Assuming that the majority of consumers choose to opt out when the change comes into force this Spring (the exact date is not yet confirmed), it will become much harder to track users between different apps. This will make ad targeting, measurement and attribution much harder.
Mobile gaming publishers will be hit on two fronts. For those who run ads on their games, CPMs and demand will likely drop, as it becomes harder to target ads at the right users, and to track a consumer’s journey once they’ve clicked on an ad. And games developers themselves tend to be among the biggest buyers of mobile advertising, running performance campaigns for user acquisition. Thus, their own ability to find and attract new users will be stifled.
But games companies are split on how big the impact will be – in large part because some developers are less reliant on IDFA than others.
One big factor here is how reliant a publisher is on ad networks and programmatic sales for monetisation. Katerina Dudinskaya, VP of performance marketing at mobile games publisher Gismart, expects the impact to be significant on developers which make heavy use of ad networks.
“As a large developer and publisher, we’re concerned about how our key partners such as Facebook, Google, and Bytedance will respond to this update and how it will impact us as an advertiser,” she said. “Ad networks will no longer be able to define a user’s profile, meaning they will not be able to segment the audience. Ad networks will in turn pay less for these types of users, although it will also be cheaper for game developers.”
For the largest publishers, this will be less of an issue. Humam Sakhnini, president of Activision Blizzard-owned mobile games business King, said his company’s strong direct sales will help the company weather the storm.
“I think our current momentum and our direct sales momentum have given us confidence in the growth trajectory of our ad business overall, even with taking IDFA in context,” he said on a recent earnings call. “So this year, what I see ahead of us is further product innovations that are already underway, and further ramping up of the direct sales resources, and both of which should enable us to reach more brands and provide more experiences.”
Interestingly, game developers at the complete other end of the spectrum may also be less affected by Apple’s privacy changes. Hyper casual games – short, easy to learn and repetitive games which usually don’t require a tutorial to play – tend to have a very wide appeal, meaning they don’t need to run targeted ad campaigns. This means they have lower user acquisition costs, making these games sustainable even if CPMs drop as performance campaigns become less targeted and measurable.
Mobile developer Zynga recently acquired hyper casual games business Rollic, and expects Rollic’s advertising revenues to remain strong even after the changes.
“As you think about the user acquisition funnel, these are players that are being acquired for pennies that are not sensitive to IDFA and are able to be brought into our network,” said Zynga CFO Ger Griffin.” And as if you think about the arbitrage in the long-term nature of the relationship that we’re going to build with them, it’s a very positive thing for our company overall.”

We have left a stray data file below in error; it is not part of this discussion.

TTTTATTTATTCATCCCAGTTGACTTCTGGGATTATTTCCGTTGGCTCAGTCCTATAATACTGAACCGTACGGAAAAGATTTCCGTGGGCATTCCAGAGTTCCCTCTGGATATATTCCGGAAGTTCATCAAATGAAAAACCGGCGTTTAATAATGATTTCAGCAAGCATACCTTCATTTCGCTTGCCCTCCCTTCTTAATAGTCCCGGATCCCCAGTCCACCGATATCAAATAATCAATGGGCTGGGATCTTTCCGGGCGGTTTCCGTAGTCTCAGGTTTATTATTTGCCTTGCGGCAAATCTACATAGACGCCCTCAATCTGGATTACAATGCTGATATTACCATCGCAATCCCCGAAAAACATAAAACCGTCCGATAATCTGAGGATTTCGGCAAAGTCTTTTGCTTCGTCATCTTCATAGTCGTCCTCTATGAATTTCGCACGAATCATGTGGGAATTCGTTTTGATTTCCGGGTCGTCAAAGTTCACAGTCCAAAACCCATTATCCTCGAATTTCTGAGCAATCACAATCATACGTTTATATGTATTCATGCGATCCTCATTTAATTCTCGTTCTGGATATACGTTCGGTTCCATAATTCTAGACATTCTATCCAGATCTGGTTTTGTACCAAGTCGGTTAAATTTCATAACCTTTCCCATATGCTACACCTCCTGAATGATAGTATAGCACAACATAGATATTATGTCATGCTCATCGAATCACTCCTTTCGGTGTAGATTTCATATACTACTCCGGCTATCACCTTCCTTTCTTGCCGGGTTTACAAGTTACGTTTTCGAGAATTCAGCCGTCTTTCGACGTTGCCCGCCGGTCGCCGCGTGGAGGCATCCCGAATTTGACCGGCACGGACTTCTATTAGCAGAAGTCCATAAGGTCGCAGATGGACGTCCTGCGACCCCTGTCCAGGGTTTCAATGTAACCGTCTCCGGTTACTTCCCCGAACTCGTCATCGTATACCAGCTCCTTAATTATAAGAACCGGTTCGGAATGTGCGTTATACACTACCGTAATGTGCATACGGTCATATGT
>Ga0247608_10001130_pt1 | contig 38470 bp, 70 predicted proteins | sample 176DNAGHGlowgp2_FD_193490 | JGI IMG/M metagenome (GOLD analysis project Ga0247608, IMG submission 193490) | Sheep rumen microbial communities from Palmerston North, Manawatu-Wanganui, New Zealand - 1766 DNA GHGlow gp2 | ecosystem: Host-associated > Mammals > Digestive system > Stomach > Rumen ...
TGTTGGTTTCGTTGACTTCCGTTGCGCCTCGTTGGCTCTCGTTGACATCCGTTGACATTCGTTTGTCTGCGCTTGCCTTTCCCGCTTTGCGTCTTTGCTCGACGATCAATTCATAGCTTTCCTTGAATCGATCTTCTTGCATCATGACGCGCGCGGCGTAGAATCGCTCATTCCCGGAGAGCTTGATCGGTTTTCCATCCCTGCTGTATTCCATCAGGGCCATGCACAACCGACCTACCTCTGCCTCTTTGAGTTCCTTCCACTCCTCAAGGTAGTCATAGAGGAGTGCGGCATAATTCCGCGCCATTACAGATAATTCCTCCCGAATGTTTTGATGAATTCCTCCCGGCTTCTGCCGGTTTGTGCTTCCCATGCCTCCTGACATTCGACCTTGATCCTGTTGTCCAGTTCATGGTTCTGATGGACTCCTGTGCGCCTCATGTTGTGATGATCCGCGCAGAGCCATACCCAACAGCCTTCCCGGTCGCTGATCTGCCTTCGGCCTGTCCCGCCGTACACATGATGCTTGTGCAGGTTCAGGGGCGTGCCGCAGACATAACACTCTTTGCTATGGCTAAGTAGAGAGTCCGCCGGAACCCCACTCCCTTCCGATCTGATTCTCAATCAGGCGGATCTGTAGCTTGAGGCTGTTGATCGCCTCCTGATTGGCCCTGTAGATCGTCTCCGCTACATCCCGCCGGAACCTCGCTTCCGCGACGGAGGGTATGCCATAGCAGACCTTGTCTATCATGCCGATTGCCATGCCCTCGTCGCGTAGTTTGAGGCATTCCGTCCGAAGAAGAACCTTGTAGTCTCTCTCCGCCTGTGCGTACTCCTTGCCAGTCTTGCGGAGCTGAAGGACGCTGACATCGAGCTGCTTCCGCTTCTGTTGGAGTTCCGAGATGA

And Finnish developer Rovio, best known for the Angry Birds series, is actually focussing on developing more hyper casual games directly as a result of the IDFA update.
“Our casual games are naturally less dependent on precise targeting given the wide appeal they have, and they will be affected less [by the privacy changes],” said Rovio CEO Alexandre Pelletier-Normand on the company’s most recent earnings call. “Hence we recalibrated our portfolio to do more of those games relative to mid-core titles.”
Workarounds for Mid Core Games
As such, we could potentially see polarisation in the mobile games market, where top end hardcore games and hyper casual games succeed, and ‘mid-core’ titles struggle.
Those operating in this mid-core are looking for workarounds in order to prevent this.
Gismart’s Dudinskaya says her company has been looking at alternative attribution models and targeting methods for the post-IDFA era. Gismart has settled on a mix of SKAdNetwork (Apple’s own privacy-safe alternative) and an in-house analytics system. Zynga meanwhile says it’s been building out its yield optimisation capabilities in preparation for the change.
It’s still unclear how effective these workarounds will be. Dudinskaya said that despite all the preparation put in, it’s still very hard to predict exactly how big of an impact the IDFA update will have. She suggested that if workarounds don’t work, some publishers might need to focus more on alternative revenue models, such as in-app purchases, as an alternative to ad revenues.
But Dudinskaya is hopeful that in-house solutions, as well as the various identity solutions available on the market, will be enough to cover the hole left by IDFA.
“Companies such as Magnite and LiveRamp are set to benefit from the changes in privacy laws, as both platforms help publishers and advertisers move away from individual activity tracking to a model that uses anonymous collection of data,” she said. “Those that begin to move away from the existing individual identity model and shift towards one run by publishers themselves will be the ones to benefit from these changes.”